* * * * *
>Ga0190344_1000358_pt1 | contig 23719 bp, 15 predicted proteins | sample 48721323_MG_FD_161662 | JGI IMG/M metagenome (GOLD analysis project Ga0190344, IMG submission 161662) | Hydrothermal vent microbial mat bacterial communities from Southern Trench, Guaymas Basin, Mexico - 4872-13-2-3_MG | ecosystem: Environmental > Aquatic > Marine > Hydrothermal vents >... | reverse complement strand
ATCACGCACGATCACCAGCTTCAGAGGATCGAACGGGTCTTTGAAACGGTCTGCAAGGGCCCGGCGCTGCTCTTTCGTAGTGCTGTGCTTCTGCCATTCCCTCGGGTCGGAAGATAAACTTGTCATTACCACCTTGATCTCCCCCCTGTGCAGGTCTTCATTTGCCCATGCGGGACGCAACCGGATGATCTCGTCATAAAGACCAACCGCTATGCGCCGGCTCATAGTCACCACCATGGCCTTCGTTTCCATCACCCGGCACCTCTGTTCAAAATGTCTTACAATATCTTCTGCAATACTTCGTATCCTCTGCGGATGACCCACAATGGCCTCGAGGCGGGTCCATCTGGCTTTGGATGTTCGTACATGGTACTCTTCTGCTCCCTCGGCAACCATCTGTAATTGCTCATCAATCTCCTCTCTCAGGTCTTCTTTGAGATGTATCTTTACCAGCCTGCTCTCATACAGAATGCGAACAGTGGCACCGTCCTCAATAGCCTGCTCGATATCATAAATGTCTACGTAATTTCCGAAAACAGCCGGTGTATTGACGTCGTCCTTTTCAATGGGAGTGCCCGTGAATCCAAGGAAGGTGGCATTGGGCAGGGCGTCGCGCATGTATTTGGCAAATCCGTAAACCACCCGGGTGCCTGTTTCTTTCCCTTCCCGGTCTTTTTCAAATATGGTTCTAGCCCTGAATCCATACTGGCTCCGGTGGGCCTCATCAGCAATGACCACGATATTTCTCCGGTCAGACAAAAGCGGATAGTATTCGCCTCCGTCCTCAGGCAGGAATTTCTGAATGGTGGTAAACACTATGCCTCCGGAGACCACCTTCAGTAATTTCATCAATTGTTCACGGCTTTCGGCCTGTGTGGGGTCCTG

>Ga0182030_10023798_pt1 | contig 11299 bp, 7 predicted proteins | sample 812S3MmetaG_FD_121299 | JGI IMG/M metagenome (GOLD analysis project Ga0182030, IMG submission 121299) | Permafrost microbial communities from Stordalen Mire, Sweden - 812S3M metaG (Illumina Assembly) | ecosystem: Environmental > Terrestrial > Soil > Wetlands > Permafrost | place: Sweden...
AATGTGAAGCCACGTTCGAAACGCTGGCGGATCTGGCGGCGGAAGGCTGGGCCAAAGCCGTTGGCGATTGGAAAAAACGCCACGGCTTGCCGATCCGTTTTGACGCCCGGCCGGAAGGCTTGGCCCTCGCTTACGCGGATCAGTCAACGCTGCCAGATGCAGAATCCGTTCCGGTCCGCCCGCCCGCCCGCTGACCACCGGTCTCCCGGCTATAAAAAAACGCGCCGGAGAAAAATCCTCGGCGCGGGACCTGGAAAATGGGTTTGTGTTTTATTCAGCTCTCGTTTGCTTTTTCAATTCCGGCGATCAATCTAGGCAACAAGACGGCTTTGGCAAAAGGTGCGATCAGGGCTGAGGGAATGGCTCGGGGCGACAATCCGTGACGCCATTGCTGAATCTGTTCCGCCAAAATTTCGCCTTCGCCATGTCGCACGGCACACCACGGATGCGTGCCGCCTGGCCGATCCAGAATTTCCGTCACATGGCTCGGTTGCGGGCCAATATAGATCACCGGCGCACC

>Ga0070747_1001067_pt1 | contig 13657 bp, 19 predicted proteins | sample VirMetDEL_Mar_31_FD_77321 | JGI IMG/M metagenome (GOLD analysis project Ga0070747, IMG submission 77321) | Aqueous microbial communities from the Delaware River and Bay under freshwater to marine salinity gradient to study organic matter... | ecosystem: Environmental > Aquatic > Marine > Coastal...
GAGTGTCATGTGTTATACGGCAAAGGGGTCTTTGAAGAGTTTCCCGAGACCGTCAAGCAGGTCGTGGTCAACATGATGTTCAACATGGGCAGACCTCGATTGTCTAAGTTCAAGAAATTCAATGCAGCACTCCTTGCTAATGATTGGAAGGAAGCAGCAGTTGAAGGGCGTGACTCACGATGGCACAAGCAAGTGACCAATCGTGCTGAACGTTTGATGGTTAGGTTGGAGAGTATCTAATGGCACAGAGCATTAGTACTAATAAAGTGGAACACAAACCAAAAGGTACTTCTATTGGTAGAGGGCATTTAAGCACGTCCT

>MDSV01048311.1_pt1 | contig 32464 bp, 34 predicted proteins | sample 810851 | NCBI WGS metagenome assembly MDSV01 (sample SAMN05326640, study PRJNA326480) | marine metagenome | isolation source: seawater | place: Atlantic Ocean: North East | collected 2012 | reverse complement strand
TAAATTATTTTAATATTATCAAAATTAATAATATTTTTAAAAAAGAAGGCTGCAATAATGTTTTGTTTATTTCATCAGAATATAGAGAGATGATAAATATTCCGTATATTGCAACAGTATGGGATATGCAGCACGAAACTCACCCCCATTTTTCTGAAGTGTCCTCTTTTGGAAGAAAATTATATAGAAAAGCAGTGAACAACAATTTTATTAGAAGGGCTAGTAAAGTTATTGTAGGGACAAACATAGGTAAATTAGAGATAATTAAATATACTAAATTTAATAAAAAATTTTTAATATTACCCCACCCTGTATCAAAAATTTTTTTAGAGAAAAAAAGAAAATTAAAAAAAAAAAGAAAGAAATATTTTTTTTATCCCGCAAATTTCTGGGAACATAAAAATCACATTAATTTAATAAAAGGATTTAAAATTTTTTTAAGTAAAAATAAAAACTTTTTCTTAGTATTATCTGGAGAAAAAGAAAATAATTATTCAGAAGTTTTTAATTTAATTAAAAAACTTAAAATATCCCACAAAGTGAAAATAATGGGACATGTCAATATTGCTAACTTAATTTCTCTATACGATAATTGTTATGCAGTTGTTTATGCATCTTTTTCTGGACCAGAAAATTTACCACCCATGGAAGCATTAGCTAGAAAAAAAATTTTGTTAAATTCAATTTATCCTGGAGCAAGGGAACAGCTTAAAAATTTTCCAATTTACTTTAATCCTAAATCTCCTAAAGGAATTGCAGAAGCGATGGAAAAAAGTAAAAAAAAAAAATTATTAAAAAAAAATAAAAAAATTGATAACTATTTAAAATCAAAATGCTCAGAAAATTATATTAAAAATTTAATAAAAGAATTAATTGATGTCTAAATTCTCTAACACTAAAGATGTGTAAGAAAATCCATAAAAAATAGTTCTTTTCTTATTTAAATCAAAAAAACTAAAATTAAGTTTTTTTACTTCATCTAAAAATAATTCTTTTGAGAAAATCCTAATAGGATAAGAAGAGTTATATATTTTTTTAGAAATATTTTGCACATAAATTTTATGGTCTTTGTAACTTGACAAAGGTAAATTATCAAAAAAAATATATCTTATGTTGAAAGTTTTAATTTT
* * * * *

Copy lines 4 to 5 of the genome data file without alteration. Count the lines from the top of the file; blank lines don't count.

AATGTGAAGCCACGTTCGAAACGCTGGCGGATCTGGCGGCGGAAGGCTGGGCCAAAGCCGTTGGCGATTGGAAAAAACGCCACGGCTTGCCGATCCGTTTTGACGCCCGGCCGGAAGGCTTGGCCCTCGCTTACGCGGATCAGTCAACGCTGCCAGATGCAGAATCCGTTCCGGTCCGCCCGCCCGCCCGCTGACCACCGGTCTCCCGGCTATAAAAAAACGCGCCGGAGAAAAATCCTCGGCGCGGGACCTGGAAAATGGGTTTGTGTTTTATTCAGCTCTCGTTTGCTTTTTCAATTCCGGCGATCAATCTAGGCAACAAGACGGCTTTGGCAAAAGGTGCGATCAGGGCTGAGGGAATGGCTCGGGGCGACAATCCGTGACGCCATTGCTGAATCTGTTCCGCCAAAATTTCGCCTTCGCCATGTCGCACGGCACACCACGGATGCGTGCCGCCTGGCCGATCCAGAATTTCCGTCACATGGCTCGGTTGCGGGCCAATATAGATCACCGGCGCACC

>Ga0070747_1001067_pt1 | contig 13657 bp, 19 predicted proteins | sample VirMetDEL_Mar_31_FD_77321 | JGI IMG/M metagenome (GOLD analysis project Ga0070747, IMG submission 77321) | Aqueous microbial communities from the Delaware River and Bay under freshwater to marine salinity gradient to study organic matter... | ecosystem: Environmental > Aquatic > Marine > Coastal...